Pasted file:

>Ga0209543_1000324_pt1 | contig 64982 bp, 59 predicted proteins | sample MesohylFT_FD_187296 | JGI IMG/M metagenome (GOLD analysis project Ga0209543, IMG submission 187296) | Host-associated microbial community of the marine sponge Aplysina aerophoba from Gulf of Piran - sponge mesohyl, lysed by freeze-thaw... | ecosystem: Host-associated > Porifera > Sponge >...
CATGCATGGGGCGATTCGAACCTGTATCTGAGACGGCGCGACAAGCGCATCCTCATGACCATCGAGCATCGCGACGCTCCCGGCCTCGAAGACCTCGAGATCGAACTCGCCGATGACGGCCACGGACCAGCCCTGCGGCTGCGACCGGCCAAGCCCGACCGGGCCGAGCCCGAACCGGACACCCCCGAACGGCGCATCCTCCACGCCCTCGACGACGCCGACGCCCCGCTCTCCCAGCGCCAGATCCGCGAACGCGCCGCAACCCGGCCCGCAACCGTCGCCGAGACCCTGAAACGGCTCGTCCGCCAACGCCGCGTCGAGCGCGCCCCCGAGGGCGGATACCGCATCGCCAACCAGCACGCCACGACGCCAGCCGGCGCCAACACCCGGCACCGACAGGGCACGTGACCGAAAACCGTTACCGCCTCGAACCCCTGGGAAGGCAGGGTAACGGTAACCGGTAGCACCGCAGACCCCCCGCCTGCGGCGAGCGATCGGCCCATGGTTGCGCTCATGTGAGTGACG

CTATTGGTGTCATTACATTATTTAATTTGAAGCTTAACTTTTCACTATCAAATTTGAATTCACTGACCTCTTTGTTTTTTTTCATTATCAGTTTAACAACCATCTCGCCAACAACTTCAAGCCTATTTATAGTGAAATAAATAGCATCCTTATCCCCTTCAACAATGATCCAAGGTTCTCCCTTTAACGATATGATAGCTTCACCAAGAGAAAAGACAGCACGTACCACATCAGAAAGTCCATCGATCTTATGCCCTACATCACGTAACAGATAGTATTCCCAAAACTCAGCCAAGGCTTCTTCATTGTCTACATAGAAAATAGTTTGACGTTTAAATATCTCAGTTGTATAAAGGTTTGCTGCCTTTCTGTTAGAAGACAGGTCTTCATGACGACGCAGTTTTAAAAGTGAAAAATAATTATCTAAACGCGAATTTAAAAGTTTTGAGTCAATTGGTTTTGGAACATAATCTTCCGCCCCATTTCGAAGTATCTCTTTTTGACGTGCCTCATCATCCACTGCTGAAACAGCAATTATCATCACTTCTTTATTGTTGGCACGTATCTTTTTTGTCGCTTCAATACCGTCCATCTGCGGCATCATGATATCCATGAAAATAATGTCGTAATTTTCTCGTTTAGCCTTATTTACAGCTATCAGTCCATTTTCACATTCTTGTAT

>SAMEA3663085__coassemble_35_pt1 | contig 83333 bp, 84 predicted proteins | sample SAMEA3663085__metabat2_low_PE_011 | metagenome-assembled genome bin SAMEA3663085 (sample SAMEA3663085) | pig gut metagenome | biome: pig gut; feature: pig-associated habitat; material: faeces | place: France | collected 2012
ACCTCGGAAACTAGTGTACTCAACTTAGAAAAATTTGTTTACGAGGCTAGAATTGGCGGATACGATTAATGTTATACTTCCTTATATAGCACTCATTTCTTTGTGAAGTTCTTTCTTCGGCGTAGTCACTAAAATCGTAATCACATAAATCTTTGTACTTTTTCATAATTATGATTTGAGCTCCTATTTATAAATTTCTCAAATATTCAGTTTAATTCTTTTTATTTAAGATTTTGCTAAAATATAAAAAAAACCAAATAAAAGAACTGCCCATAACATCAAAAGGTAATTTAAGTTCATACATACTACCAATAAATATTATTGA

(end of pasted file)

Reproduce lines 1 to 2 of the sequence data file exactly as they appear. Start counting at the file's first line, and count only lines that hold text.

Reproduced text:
>Ga0209543_1000324_pt1 | contig 64982 bp, 59 predicted proteins | sample MesohylFT_FD_187296 | JGI IMG/M metagenome (GOLD analysis project Ga0209543, IMG submission 187296) | Host-associated microbial community of the marine sponge Aplysina aerophoba from Gulf of Piran - sponge mesohyl, lysed by freeze-thaw... | ecosystem: Host-associated > Porifera > Sponge >...
CATGCATGGGGCGATTCGAACCTGTATCTGAGACGGCGCGACAAGCGCATCCTCATGACCATCGAGCATCGCGACGCTCCCGGCCTCGAAGACCTCGAGATCGAACTCGCCGATGACGGCCACGGACCAGCCCTGCGGCTGCGACCGGCCAAGCCCGACCGGGCCGAGCCCGAACCGGACACCCCCGAACGGCGCATCCTCCACGCCCTCGACGACGCCGACGCCCCGCTCTCCCAGCGCCAGATCCGCGAACGCGCCGCAACCCGGCCCGCAACCGTCGCCGAGACCCTGAAACGGCTCGTCCGCCAACGCCGCGTCGAGCGCGCCCCCGAGGGCGGATACCGCATCGCCAACCAGCACGCCACGACGCCAGCCGGCGCCAACACCCGGCACCGACAGGGCACGTGACCGAAAACCGTTACCGCCTCGAACCCCTGGGAAGGCAGGGTAACGGTAACCGGTAGCACCGCAGACCCCCCGCCTGCGGCGAGCGATCGGCCCATGGTTGCGCTCATGTGAGTGACG